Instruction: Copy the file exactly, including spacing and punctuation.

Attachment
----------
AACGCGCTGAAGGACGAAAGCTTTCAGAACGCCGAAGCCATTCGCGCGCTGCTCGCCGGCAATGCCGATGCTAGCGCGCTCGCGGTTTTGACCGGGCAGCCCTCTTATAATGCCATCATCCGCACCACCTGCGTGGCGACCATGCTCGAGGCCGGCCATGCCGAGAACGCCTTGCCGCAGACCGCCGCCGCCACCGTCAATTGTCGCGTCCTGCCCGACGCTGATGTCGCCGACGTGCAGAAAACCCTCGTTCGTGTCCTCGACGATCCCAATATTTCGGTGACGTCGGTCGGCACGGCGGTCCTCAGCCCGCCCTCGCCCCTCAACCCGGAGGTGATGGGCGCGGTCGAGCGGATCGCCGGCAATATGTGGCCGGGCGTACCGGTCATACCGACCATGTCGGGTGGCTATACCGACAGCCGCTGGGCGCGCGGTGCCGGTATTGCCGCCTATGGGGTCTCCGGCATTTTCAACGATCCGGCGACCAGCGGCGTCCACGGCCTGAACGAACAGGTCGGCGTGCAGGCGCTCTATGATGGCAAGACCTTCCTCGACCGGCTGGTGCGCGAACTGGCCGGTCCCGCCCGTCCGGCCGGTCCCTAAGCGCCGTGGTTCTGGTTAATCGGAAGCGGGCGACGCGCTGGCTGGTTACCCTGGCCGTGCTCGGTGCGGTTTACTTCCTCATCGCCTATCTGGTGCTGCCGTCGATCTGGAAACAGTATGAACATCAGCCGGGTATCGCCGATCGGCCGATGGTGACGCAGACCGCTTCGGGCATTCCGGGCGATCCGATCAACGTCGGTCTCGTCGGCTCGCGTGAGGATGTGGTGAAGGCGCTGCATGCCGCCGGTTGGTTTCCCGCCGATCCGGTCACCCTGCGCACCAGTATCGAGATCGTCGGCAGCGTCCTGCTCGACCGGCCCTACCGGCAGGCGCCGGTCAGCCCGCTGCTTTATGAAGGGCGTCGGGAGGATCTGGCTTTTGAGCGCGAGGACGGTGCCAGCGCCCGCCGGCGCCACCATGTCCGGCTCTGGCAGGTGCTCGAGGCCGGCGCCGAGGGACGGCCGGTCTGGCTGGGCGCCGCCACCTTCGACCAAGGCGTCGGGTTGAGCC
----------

AACGCGCTGAAGGACGAAAGCTTTCAGAACGCCGAAGCCATTCGCGCGCTGCTCGCCGGCAATGCCGATGCTAGCGCGCTCGCGGTTTTGACCGGGCAGCCCTCTTATAATGCCATCATCCGCACCACCTGCGTGGCGACCATGCTCGAGGCCGGCCATGCCGAGAACGCCTTGCCGCAGACCGCCGCCGCCACCGTCAATTGTCGCGTCCTGCCCGACGCTGATGTCGCCGACGTGCAGAAAACCCTCGTTCGTGTCCTCGACGATCCCAATATTTCGGTGACGTCGGTCGGCACGGCGGTCCTCAGCCCGCCCTCGCCCCTCAACCCGGAGGTGATGGGCGCGGTCGAGCGGATCGCCGGCAATATGTGGCCGGGCGTACCGGTCATACCGACCATGTCGGGTGGCTATACCGACAGCCGCTGGGCGCGCGGTGCCGGTATTGCCGCCTATGGGGTCTCCGGCATTTTCAACGATCCGGCGACCAGCGGCGTCCACGGCCTGAACGAACAGGTCGGCGTGCAGGCGCTCTATGATGGCAAGACCTTCCTCGACCGGCTGGTGCGCGAACTGGCCGGTCCCGCCCGTCCGGCCGGTCCCTAAGCGCCGTGGTTCTGGTTAATCGGAAGCGGGCGACGCGCTGGCTGGTTACCCTGGCCGTGCTCGGTGCGGTTTACTTCCTCATCGCCTATCTGGTGCTGCCGTCGATCTGGAAACAGTATGAACATCAGCCGGGTATCGCCGATCGGCCGATGGTGACGCAGACCGCTTCGGGCATTCCGGGCGATCCGATCAACGTCGGTCTCGTCGGCTCGCGTGAGGATGTGGTGAAGGCGCTGCATGCCGCCGGTTGGTTTCCCGCCGATCCGGTCACCCTGCGCACCAGTATCGAGATCGTCGGCAGCGTCCTGCTCGACCGGCCCTACCGGCAGGCGCCGGTCAGCCCGCTGCTTTATGAAGGGCGTCGGGAGGATCTGGCTTTTGAGCGCGAGGACGGTGCCAGCGCCCGCCGGCGCCACCATGTCCGGCTCTGGCAGGTGCTCGAGGCCGGCGCCGAGGGACGGCCGGTCTGGCTGGGCGCCGCCACCTTCGACCAAGGCGTCGGGTTGAGCC